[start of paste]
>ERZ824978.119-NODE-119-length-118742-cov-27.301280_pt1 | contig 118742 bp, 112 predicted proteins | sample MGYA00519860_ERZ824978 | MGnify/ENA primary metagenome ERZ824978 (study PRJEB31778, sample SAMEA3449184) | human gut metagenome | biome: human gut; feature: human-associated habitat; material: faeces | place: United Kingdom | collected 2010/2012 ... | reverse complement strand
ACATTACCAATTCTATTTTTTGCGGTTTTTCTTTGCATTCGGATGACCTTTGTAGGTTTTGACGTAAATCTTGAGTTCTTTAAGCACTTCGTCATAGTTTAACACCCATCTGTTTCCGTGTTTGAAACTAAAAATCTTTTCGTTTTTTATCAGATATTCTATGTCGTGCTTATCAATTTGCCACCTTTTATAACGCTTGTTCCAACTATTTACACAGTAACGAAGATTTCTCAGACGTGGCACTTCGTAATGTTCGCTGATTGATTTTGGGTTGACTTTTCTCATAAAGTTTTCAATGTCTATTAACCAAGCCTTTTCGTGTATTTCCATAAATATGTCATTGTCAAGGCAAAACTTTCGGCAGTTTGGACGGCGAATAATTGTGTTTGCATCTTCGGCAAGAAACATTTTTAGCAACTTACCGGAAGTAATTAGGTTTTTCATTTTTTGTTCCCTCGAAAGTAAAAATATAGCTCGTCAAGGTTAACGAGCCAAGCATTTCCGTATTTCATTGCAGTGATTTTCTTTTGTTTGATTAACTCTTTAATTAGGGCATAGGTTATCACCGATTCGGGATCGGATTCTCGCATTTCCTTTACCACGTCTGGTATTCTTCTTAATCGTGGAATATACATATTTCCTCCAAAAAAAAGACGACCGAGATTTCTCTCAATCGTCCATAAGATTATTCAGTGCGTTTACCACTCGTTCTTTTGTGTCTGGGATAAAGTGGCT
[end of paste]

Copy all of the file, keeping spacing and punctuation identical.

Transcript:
>ERZ824978.119-NODE-119-length-118742-cov-27.301280_pt1 | contig 118742 bp, 112 predicted proteins | sample MGYA00519860_ERZ824978 | MGnify/ENA primary metagenome ERZ824978 (study PRJEB31778, sample SAMEA3449184) | human gut metagenome | biome: human gut; feature: human-associated habitat; material: faeces | place: United Kingdom | collected 2010/2012 ... | reverse complement strand
ACATTACCAATTCTATTTTTTGCGGTTTTTCTTTGCATTCGGATGACCTTTGTAGGTTTTGACGTAAATCTTGAGTTCTTTAAGCACTTCGTCATAGTTTAACACCCATCTGTTTCCGTGTTTGAAACTAAAAATCTTTTCGTTTTTTATCAGATATTCTATGTCGTGCTTATCAATTTGCCACCTTTTATAACGCTTGTTCCAACTATTTACACAGTAACGAAGATTTCTCAGACGTGGCACTTCGTAATGTTCGCTGATTGATTTTGGGTTGACTTTTCTCATAAAGTTTTCAATGTCTATTAACCAAGCCTTTTCGTGTATTTCCATAAATATGTCATTGTCAAGGCAAAACTTTCGGCAGTTTGGACGGCGAATAATTGTGTTTGCATCTTCGGCAAGAAACATTTTTAGCAACTTACCGGAAGTAATTAGGTTTTTCATTTTTTGTTCCCTCGAAAGTAAAAATATAGCTCGTCAAGGTTAACGAGCCAAGCATTTCCGTATTTCATTGCAGTGATTTTCTTTTGTTTGATTAACTCTTTAATTAGGGCATAGGTTATCACCGATTCGGGATCGGATTCTCGCATTTCCTTTACCACGTCTGGTATTCTTCTTAATCGTGGAATATACATATTTCCTCCAAAAAAAAGACGACCGAGATTTCTCTCAATCGTCCATAAGATTATTCAGTGCGTTTACCACTCGTTCTTTTGTGTCTGGGATAAAGTGGCT